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Shattered Glass

Black words on a stark white page: “Hack Heaven,” the title of the story that sends Stephen Glass straight to hire hell. The movie Shattered Glass portrays the famous case of Stephen Glass, and how his career and reputation unravel with the discovery that over half the stories he has written for The New Republic are fraudulent.

Hayden Christiansen plays a whiny and borderline pathological Stephen Glass, whose popularity with the magazine staff leans primarily on his ability to tell funny and engaging storylines in the conference room, punctuated with enthusiastically enunciated statements such as “The big bad bionic boy has been here baby.” The plotline is well pieced together, chronicling the magazine’s little ups and downs right up until the replacement of editor Michael Kelly (Hank Azaria) with Charles Lane (Adam Penenberg). Then, things within the magazine begin to fall apart. Workplace conflicts become a prominent theme; the new editor is strongly disliked by the staff. On top of that, Stephen Glass’s stories begin to be exposed when a frantic search conducted by Forbes.com to verify “Hack Heaven” turns up empty. The futile search for Glass’s sources, the skepticism of Forbes.com, and Glass’s reaction to the entire situation are all adequately shown.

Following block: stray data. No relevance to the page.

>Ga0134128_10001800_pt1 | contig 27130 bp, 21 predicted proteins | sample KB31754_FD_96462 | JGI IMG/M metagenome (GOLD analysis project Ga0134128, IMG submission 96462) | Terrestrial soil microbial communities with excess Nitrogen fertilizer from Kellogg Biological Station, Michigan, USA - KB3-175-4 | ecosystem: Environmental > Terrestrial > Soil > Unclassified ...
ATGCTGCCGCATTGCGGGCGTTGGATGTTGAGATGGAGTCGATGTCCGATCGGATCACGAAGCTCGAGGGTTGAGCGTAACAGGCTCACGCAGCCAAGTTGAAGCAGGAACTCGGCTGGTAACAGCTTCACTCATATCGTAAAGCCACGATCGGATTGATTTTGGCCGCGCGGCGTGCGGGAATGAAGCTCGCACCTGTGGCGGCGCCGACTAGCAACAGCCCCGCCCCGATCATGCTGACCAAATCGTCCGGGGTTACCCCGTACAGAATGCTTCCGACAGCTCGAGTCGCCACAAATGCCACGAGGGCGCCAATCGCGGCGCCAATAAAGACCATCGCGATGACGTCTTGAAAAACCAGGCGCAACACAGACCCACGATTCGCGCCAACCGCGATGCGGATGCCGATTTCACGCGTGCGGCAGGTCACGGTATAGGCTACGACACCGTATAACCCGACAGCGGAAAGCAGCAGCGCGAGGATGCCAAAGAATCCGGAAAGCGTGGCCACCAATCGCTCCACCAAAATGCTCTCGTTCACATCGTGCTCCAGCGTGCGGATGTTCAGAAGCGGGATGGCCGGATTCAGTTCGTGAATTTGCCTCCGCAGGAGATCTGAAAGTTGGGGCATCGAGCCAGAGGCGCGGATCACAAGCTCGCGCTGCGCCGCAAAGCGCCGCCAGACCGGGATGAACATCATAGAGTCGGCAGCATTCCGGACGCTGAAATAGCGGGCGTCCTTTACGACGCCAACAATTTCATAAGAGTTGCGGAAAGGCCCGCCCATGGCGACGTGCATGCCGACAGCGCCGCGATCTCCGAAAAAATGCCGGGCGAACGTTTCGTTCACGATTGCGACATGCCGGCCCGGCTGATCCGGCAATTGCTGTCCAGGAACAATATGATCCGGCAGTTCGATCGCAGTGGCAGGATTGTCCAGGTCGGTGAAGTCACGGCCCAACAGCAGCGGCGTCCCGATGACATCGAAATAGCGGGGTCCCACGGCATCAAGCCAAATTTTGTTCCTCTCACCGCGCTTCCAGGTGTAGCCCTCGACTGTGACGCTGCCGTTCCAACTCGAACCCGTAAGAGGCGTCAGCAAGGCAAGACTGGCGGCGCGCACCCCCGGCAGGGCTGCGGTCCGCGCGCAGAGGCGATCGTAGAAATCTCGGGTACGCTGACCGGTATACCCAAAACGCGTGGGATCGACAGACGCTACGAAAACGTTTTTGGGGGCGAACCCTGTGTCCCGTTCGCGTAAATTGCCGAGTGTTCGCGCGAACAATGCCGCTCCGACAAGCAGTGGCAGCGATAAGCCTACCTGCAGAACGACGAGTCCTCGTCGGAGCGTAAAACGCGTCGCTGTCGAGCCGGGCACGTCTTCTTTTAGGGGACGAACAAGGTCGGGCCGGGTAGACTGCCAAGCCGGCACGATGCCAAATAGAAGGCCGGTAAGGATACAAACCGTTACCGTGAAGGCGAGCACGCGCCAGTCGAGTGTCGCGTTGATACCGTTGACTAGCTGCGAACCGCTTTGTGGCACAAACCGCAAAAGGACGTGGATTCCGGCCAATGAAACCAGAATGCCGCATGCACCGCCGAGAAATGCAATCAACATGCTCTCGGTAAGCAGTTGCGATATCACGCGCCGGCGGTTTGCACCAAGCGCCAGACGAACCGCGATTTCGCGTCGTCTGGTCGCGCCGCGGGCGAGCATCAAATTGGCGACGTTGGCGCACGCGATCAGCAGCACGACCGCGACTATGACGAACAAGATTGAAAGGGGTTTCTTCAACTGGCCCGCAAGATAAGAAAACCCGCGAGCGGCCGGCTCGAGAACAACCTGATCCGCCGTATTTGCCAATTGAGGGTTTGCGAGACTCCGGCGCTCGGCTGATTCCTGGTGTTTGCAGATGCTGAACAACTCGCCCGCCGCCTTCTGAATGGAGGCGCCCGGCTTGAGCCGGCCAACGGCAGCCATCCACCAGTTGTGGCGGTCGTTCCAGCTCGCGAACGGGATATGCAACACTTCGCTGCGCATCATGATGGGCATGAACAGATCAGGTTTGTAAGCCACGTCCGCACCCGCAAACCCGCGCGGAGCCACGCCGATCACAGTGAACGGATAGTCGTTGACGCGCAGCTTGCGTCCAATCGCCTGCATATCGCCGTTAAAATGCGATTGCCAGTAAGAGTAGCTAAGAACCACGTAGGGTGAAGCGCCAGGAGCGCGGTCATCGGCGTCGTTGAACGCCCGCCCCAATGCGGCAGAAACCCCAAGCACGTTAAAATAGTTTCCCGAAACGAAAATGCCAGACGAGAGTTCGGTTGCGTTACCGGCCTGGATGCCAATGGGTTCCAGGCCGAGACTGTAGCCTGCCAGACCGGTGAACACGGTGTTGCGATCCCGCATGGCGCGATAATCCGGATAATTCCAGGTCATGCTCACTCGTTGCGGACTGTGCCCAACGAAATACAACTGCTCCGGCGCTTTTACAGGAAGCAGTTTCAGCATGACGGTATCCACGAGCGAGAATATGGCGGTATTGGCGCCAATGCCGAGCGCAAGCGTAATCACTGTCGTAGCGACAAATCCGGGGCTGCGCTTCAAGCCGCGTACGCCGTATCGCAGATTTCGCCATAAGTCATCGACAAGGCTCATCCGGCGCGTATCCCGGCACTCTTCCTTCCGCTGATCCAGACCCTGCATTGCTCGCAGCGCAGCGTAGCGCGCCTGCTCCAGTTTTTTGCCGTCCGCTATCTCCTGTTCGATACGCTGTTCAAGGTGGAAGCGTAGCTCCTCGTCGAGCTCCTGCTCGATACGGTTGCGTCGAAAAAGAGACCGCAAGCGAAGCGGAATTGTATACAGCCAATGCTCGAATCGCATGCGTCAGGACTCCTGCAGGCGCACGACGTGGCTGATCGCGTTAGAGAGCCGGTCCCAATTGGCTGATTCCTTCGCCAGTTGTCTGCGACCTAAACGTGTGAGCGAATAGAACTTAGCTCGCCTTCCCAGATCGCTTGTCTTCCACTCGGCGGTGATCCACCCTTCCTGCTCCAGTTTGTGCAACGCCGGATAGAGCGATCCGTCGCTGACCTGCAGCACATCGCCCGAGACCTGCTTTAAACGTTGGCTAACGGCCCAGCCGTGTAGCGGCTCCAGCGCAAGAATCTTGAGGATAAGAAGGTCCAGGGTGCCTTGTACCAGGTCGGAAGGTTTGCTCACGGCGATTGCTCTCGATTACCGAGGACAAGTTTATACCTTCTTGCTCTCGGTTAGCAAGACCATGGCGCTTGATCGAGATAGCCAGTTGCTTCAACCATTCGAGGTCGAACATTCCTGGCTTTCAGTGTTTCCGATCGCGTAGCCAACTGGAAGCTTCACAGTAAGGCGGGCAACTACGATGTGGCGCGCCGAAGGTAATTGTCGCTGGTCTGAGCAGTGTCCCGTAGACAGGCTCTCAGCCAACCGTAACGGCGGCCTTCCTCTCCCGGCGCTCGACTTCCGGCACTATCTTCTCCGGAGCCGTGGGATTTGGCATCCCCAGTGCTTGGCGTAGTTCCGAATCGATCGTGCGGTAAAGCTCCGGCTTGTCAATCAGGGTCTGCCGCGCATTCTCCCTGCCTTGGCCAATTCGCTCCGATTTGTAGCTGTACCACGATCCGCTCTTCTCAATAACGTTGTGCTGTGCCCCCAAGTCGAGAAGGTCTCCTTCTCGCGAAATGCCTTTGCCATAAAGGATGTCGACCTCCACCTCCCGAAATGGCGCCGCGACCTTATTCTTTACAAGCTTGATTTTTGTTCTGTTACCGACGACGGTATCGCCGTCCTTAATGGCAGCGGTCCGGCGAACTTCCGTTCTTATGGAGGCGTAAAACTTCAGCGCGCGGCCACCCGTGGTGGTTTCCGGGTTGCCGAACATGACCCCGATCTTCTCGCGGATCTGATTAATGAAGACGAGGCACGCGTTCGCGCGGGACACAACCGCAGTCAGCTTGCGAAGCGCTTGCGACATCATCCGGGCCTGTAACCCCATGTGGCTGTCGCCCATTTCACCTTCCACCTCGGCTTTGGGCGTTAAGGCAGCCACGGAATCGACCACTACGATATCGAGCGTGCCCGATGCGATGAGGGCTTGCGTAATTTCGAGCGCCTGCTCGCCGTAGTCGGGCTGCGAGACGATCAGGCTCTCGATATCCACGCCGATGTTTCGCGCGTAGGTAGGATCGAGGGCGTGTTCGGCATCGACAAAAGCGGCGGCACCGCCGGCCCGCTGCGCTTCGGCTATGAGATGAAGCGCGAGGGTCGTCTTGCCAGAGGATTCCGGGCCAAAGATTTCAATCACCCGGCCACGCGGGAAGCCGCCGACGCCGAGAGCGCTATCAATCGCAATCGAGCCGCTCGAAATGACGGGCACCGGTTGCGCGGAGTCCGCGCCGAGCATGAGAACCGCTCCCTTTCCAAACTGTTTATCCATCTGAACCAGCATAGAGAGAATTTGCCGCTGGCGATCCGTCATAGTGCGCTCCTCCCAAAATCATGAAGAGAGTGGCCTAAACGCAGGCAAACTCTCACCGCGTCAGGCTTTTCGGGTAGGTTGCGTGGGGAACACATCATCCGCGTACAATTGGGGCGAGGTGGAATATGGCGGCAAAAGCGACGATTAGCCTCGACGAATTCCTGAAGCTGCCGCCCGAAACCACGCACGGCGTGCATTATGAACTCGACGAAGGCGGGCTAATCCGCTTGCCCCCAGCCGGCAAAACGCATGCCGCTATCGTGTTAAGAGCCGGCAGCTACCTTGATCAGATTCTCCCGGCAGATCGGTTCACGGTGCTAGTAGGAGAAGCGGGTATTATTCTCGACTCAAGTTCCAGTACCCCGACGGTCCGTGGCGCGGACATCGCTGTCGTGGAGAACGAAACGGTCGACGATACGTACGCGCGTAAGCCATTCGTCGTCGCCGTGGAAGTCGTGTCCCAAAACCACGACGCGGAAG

When Lane first starts to investigate Glass and speaks to the staff about him, they’re sure that Lane is targeting Glass because of Glass’s obvious preference of former editor Michael Kelly. And certainly, the character Glass does his fair share of trashing Lane in the staff room. However, Charles Lane, a very mellow character, becomes a hero of sorts in the way he eventually helps oust Glass’s sham and essentially save the magazine. He is best noted for his uncharacteristic yet memorable outbursts and for the noble way in which he attempts to protect Glass, even as Glass can no longer cover up his lies. Additionally, the way the staff is able to overcome their biases in the end and accept the truth in order to preserve the magazine may inspire viewers. Viewers are also inclined to feel pity for the terribly misled Stephen Glass, who seems less and less manipulative and more and more psychologically unsound as the movie carries on. A unique and somewhat striking decision of the director to include a parallel reality in which Stephen Glass narrates about his experiences to a classroom full of students impinges on the viewer as well. Glass’s employment with The New Republic is eventually terminated.

Ultimately, Shattered Glass well depicts the story of Stephen Glass, the efforts of one magazine staff to redeem itself, and the frightening and startling reality of the inadvertent yet momentous exposure of untruthful journalism.




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